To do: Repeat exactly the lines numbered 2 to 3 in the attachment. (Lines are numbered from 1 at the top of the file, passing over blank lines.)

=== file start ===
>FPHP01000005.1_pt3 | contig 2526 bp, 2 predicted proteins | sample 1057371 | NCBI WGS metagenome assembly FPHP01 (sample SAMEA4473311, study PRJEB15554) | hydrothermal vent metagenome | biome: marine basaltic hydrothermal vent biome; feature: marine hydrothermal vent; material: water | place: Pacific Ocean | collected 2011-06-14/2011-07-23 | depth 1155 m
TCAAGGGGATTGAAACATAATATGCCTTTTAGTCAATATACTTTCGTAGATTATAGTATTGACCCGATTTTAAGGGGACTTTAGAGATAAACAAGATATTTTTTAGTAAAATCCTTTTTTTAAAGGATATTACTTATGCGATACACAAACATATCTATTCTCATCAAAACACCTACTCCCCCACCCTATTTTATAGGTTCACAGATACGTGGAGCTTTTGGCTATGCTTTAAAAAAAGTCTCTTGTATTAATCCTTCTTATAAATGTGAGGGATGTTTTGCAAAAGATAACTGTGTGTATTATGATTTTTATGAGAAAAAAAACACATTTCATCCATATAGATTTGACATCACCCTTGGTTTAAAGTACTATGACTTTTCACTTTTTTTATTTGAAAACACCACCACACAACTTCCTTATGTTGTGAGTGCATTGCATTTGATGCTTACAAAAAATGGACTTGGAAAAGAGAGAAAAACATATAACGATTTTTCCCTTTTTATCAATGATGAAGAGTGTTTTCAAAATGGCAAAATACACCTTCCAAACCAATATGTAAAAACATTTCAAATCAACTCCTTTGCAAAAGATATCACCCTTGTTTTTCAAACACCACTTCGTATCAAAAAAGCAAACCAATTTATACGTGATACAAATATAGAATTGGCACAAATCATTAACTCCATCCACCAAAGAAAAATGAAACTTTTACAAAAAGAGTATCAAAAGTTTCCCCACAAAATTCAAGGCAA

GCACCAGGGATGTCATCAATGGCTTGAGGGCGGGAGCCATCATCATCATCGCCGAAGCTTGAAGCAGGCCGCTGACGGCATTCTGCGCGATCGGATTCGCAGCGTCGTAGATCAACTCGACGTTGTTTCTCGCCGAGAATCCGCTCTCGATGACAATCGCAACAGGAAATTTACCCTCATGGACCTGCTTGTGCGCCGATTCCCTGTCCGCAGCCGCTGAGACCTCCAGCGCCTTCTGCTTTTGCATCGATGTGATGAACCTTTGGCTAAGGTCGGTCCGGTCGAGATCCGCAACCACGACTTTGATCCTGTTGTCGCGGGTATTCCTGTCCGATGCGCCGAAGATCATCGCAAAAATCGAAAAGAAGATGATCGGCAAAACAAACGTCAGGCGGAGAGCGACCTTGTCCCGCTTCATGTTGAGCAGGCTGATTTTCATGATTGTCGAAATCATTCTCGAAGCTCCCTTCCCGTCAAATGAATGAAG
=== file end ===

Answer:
TCAAGGGGATTGAAACATAATATGCCTTTTAGTCAATATACTTTCGTAGATTATAGTATTGACCCGATTTTAAGGGGACTTTAGAGATAAACAAGATATTTTTTAGTAAAATCCTTTTTTTAAAGGATATTACTTATGCGATACACAAACATATCTATTCTCATCAAAACACCTACTCCCCCACCCTATTTTATAGGTTCACAGATACGTGGAGCTTTTGGCTATGCTTTAAAAAAAGTCTCTTGTATTAATCCTTCTTATAAATGTGAGGGATGTTTTGCAAAAGATAACTGTGTGTATTATGATTTTTATGAGAAAAAAAACACATTTCATCCATATAGATTTGACATCACCCTTGGTTTAAAGTACTATGACTTTTCACTTTTTTTATTTGAAAACACCACCACACAACTTCCTTATGTTGTGAGTGCATTGCATTTGATGCTTACAAAAAATGGACTTGGAAAAGAGAGAAAAACATATAACGATTTTTCCCTTTTTATCAATGATGAAGAGTGTTTTCAAAATGGCAAAATACACCTTCCAAACCAATATGTAAAAACATTTCAAATCAACTCCTTTGCAAAAGATATCACCCTTGTTTTTCAAACACCACTTCGTATCAAAAAAGCAAACCAATTTATACGTGATACAAATATAGAATTGGCACAAATCATTAACTCCATCCACCAAAGAAAAATGAAACTTTTACAAAAAGAGTATCAAAAGTTTCCCCACAAAATTCAAGGCAA

GCACCAGGGATGTCATCAATGGCTTGAGGGCGGGAGCCATCATCATCATCGCCGAAGCTTGAAGCAGGCCGCTGACGGCATTCTGCGCGATCGGATTCGCAGCGTCGTAGATCAACTCGACGTTGTTTCTCGCCGAGAATCCGCTCTCGATGACAATCGCAACAGGAAATTTACCCTCATGGACCTGCTTGTGCGCCGATTCCCTGTCCGCAGCCGCTGAGACCTCCAGCGCCTTCTGCTTTTGCATCGATGTGATGAACCTTTGGCTAAGGTCGGTCCGGTCGAGATCCGCAACCACGACTTTGATCCTGTTGTCGCGGGTATTCCTGTCCGATGCGCCGAAGATCATCGCAAAAATCGAAAAGAAGATGATCGGCAAAACAAACGTCAGGCGGAGAGCGACCTTGTCCCGCTTCATGTTGAGCAGGCTGATTTTCATGATTGTCGAAATCATTCTCGAAGCTCCCTTCCCGTCAAATGAATGAAG